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Expert witness

Areas of experience

  • Civil and Criminal Proceedings
  • Plaintiff and Defendant Work
  • Investigation and site assessments
  • Research to seek out the state of knowledge at the time

Industries

  • Manufacturing
  • Agriculture
  • Health Care
  • Transport 

Hazard  topics:

  • Manual Handling
  • Safe Plant and Equipment
  • Physical Workspace Issues
  • Falls from Height, Slips, Trips on Level, etc

About Ergonomics Legal Expert Witness

Civil and Criminal Personal Injuries Expert Reports

Expert witness work is a great opportunity to look at a problem in detail.  The role is to provide an independent view on a safety problem.  The purpose is to assist a court understand about safety/ergonomics problems and solutions.

The expert’s role is not the same as a lawyer.  A lawyer speaks for their client.  A lawyer is advocate for their client.  The expert on the other hand is not an advocate for the engaging party.  The expert’s work helps the engaging party only by helping the court.  Of course, many legal disputes never reach court, the expert’s work therefore helps the engaging party understand the issues in advance.  This helps the engaging party understand their position.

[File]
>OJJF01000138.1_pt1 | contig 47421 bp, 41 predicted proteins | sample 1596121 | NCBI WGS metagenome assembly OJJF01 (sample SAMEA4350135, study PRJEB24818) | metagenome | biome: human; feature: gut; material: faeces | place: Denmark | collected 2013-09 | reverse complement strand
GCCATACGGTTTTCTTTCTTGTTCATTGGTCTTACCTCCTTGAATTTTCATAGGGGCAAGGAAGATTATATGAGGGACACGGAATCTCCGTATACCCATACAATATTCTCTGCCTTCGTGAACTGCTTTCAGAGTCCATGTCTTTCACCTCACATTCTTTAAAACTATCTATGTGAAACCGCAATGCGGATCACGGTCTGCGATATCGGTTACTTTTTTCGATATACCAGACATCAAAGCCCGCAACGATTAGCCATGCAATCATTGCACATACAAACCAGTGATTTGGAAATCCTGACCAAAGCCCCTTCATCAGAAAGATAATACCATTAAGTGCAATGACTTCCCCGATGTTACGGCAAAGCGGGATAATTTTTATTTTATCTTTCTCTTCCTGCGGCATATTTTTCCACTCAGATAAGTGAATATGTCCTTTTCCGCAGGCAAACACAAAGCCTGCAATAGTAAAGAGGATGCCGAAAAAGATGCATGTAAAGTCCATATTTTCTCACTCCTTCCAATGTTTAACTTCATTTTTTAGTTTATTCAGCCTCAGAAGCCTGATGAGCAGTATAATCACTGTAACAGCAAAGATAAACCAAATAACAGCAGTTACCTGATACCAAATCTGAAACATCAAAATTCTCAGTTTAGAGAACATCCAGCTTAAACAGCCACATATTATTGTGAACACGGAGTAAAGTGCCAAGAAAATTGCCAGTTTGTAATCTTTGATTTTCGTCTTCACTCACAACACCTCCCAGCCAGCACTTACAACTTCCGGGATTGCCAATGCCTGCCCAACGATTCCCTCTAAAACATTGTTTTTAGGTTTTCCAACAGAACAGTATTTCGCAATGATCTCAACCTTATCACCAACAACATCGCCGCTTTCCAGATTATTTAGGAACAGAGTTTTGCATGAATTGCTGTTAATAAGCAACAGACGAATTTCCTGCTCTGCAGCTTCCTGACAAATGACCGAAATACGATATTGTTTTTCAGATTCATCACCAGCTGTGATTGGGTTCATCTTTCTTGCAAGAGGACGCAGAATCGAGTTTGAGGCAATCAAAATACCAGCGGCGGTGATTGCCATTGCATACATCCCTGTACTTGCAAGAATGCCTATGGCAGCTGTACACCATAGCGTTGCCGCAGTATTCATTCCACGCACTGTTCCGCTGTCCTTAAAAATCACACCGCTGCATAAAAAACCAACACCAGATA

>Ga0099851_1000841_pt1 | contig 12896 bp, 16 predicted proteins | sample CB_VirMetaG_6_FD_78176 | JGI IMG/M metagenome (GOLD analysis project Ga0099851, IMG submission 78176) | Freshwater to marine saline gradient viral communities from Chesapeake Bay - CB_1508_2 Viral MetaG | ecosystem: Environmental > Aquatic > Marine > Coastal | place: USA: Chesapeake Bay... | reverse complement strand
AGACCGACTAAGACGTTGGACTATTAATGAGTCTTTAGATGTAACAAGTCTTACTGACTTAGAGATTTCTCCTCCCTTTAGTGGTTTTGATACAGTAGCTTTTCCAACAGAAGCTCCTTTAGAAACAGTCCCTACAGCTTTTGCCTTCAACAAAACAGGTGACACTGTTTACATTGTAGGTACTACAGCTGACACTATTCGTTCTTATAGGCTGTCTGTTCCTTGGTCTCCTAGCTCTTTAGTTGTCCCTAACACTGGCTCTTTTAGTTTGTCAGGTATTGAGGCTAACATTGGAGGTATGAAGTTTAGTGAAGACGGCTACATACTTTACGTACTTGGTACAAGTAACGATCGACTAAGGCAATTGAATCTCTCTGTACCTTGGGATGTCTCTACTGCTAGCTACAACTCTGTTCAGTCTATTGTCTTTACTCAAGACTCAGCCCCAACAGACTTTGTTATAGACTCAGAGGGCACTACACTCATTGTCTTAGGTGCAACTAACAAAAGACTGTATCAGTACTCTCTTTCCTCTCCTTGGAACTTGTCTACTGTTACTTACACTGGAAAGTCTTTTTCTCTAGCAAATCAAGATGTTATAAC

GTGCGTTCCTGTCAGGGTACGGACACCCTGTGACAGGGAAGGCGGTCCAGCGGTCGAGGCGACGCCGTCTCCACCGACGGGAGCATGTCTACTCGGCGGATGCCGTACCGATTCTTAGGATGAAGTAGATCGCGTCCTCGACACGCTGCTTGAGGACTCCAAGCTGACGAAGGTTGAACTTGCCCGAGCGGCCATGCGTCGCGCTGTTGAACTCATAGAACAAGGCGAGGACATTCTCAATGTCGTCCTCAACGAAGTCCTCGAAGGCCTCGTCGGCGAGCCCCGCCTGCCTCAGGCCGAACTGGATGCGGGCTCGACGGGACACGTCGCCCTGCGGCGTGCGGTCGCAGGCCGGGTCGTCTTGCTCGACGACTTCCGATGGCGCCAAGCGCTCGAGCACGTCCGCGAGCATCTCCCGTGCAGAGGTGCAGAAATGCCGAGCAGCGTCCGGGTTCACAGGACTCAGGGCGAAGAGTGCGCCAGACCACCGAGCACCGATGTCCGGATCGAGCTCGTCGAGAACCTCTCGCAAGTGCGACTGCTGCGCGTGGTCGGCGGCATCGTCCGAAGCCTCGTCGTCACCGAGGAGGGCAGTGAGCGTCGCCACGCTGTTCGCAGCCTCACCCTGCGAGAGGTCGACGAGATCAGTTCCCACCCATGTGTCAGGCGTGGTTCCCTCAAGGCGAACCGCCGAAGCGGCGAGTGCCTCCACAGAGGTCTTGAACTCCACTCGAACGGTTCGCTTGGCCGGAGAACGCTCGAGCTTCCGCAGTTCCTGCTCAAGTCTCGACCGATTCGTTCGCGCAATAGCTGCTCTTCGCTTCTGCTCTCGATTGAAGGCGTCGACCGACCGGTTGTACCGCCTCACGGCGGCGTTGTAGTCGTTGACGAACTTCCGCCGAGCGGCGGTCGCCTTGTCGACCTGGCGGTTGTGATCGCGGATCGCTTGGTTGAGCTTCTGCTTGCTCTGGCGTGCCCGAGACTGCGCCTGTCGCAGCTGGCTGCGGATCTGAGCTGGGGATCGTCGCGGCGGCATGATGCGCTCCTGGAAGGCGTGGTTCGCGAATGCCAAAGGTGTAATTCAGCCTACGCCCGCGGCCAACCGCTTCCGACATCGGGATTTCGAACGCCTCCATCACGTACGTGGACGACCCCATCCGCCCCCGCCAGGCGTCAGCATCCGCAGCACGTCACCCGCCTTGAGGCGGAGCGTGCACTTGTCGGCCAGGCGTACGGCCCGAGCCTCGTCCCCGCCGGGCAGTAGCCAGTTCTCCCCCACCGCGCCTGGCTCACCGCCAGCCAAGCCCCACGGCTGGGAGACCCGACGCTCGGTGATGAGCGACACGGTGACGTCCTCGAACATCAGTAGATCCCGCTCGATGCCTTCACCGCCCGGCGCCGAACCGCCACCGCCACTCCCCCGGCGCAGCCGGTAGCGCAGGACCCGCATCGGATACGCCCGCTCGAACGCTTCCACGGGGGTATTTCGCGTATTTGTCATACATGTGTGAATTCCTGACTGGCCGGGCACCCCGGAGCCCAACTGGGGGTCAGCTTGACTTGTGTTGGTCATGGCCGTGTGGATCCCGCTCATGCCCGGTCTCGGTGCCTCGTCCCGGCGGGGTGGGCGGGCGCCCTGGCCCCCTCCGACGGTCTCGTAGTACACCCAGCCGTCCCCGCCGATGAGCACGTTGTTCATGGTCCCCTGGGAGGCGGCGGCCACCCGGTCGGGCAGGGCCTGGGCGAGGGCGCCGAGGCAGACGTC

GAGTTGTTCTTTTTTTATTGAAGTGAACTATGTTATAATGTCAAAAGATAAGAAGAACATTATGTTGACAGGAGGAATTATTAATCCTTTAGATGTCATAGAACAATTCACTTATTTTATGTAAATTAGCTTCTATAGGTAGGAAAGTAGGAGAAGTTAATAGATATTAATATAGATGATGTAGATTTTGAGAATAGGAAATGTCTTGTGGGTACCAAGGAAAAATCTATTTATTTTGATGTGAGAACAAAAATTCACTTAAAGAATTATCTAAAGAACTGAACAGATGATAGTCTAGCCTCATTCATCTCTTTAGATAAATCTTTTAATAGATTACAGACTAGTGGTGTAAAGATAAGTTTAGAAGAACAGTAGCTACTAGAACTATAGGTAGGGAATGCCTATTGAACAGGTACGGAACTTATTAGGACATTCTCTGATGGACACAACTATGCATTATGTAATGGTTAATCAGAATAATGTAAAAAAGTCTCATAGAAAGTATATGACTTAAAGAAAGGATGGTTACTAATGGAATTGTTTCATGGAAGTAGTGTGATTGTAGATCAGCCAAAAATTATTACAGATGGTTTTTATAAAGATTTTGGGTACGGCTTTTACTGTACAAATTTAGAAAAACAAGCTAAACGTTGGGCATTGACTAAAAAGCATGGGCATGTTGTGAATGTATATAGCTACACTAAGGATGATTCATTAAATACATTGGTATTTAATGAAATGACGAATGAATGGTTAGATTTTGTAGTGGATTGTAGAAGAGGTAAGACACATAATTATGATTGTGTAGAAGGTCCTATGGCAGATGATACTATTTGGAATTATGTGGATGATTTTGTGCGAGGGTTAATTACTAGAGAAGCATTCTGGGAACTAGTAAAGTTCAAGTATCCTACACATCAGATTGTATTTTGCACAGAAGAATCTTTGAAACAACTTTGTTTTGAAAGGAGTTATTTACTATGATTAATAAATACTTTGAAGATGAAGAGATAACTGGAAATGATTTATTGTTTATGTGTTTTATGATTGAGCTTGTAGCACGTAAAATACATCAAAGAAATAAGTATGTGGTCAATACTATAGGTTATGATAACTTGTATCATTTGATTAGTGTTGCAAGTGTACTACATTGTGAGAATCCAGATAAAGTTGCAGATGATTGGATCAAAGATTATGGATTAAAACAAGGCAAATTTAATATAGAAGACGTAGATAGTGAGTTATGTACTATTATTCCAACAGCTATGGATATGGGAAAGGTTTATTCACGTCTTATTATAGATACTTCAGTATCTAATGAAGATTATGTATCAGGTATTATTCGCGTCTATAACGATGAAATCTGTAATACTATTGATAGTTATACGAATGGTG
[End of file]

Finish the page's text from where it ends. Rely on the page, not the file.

The Federal Court of Australia has released some guidelines about expert witnesses.  They describe the duty of an expert as follows:

  • "An expert witness has an overriding duty to assist the Court on matters relevant to the expert’s area of expertise.
  • An expert witness is not an advocate for a party even when giving testimony that is necessarily evaluative rather than inferential.
  • An expert witness’s paramount duty is to the Court and not to the person retaining the expert."

A plaintiff (civil matter), prosecution (criminal matter) or defendant can engage the expert.  Plaintiffs, defendants and prosecution have engaged me to provide expert opinion.  The work sometimes involves site investigations.  However often considerable time has passed since the accident/injury occurred.  Often it is necessary to work only from a brief of witness statements, affidavits, photographs, medical reports, etc.  This information provides the facts of the matter.  The task I often find myself performing is then to research the problem to discover the state of knowledge at the time of the accident.  This means finding out what was known about the problem and ways to solve the problem at the time.  What is known now is not particularly relevant.

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